Example. Phillip filed for Chapter 7 bankruptcy in December 2023. When he attended the 341 meeting of creditors in January 2024, he hadn't yet filed taxes for 2023. At the meeting, the trustee's questions included asking whether he anticipated a tax return. He answered that he didn't know. The trustee continued the meeting to allow for further investigation. During that time, Phillip discovered he was owed a refund of $2,500. Because his state didn't offer an exemption to protect it, he lost the refund to the trustee.

Tax Filings and Refunds in Chapter 13

Chapter 13 filers must complete tax returns promptly each year. The Chapter 13 trustee will likely inspect the return, and creditors could also request a copy.

If your return shows you're making more money than expected, the trustee could file a motion asking the court to increase your monthly payment. Why? Because your creditors are entitled to your discretionary income for the duration of your plan, and typically, a salary increase will increase discretionary income.

The trustee might also be entitled to a Chapter 13 filer's tax return if it is unusually large. A hefty tax return is another salary increase indicator, but might also signal that a filer's expenses are lower than disclosed in the initial filing. In either case, the trustee might investigate the filer's ability to pay more to creditors.

Example. John received a promotion a few years after filing for Chapter 13 bankruptcy. He called his bankruptcy lawyer because he didn't want to give the additional funds to creditors. John's plan was to increase his withholdings so his monthly bank deposits appeared unchanged. His lawyer advised against it, explaining that intentionally hiding funds from creditors could be considered fraudulent and that a significant tax return could prompt a thorough evaluation of his finances.

Learn more about when a trustee might suspect fraud.

Should You File for Bankruptcy Before or After Filing Taxes?

You must turn over tax returns when filing for Chapters 7 and 13. However, the requirements differ depending on the Chapter filed. It's more important to be current on tax filings before filing for Chapter 13 because the Chapter 13 trustee has a greater need for accurate tax information.

Unlike Chapter 7 filers, Chapter 13 filers must pay certain taxes in the Chapter 13 plan. Here are the details.

Tax Returns and Chapter 7 Bankruptcy

When you file for Chapter 7, the trustee will ask for your most recently filed tax return. It doesn't necessarily have to be the tax return for the last tax year, so you can file for Chapter 7 even if your tax return filings aren't current.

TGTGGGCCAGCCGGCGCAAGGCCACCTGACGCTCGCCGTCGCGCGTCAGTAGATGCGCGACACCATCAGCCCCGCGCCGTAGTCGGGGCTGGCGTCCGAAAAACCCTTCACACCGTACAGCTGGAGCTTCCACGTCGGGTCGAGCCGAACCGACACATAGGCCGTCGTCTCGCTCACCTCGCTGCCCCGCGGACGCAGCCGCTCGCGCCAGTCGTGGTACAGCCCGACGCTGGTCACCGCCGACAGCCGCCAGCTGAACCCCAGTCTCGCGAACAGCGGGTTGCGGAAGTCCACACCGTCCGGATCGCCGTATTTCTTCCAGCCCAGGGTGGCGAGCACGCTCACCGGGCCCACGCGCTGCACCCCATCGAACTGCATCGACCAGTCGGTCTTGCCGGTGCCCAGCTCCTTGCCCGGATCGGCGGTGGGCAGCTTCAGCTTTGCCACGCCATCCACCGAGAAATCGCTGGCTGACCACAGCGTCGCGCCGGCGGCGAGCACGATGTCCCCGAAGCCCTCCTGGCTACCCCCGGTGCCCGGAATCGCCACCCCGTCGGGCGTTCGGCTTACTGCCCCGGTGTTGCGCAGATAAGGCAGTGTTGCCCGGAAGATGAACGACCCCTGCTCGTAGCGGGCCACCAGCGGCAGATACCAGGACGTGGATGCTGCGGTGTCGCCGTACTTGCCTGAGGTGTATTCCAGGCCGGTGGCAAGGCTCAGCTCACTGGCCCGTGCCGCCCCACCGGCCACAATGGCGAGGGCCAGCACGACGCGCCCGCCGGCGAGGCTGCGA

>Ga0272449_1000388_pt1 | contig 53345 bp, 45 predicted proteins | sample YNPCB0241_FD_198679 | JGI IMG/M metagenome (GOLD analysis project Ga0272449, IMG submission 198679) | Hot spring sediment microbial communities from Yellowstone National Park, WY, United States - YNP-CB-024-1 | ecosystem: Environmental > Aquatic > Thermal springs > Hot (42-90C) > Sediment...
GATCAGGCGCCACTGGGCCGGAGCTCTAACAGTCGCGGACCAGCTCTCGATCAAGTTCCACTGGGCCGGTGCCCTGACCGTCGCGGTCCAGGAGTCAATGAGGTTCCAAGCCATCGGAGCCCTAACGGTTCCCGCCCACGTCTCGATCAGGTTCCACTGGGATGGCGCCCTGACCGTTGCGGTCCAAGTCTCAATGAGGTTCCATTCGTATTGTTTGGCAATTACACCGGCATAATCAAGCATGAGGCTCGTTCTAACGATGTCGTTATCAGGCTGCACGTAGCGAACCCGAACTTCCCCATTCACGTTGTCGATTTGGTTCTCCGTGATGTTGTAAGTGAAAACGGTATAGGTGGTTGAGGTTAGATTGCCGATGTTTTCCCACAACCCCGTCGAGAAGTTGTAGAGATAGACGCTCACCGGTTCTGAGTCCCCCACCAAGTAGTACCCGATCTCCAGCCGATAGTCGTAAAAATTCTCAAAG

If you are exempt from filing taxes, you can expect the trustee to ask for a written explanation.

Tax Returns and Chapter 13 Bankruptcy

You must be current on tax returns when filing for Chapter 13 because you must provide returns for the previous four tax years to the Chapter 13 trustee before the 341 meeting of creditors. The bankruptcy court will dismiss your case if you don't give the trustee the required returns.

Tips and Financial Assistance to Pay Off Tax Debts

Using Chapter 13 bankruptcy to pay tax debt over time is possible. However, you'll pay interest on nondischargeable tax debt and the Chapter 13 trustee fee, which can be costly. So, before using the bankruptcy route, you'll want to research IRS payment plan options.

You can also explore companies offering to negotiate tax debt. But, research such companies carefully. Not all deliver on their promises. You'll likely fare better working with an experienced lawyer specializing in tax and bankruptcy cases.

Meet With a Bankruptcy Lawyer

When meeting with a bankruptcy attorney about taxes, be prepared to tell the lawyer the tax type, its age, whether the taxing agency has filed a lien and more. The lawyer will use the information to assess whether bankruptcy will erase your tax debt, what happens to federal liens, and how you might manage tax debt using Chapter 13.

Need More Bankruptcy Help?

Did you know Nolo has made the law accessible for over fifty years? It's true, and we want to ensure you find what you need. Below, you'll find more articles explaining how bankruptcy works. And don't forget that our bankruptcy homepage is the best place to start if you have other questions!

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We wholeheartedly encourage research and learning, but online articles can't address all bankruptcy issues or the facts of your case. The best way to protect your assets in bankruptcy is by hiring a local bankruptcy lawyer.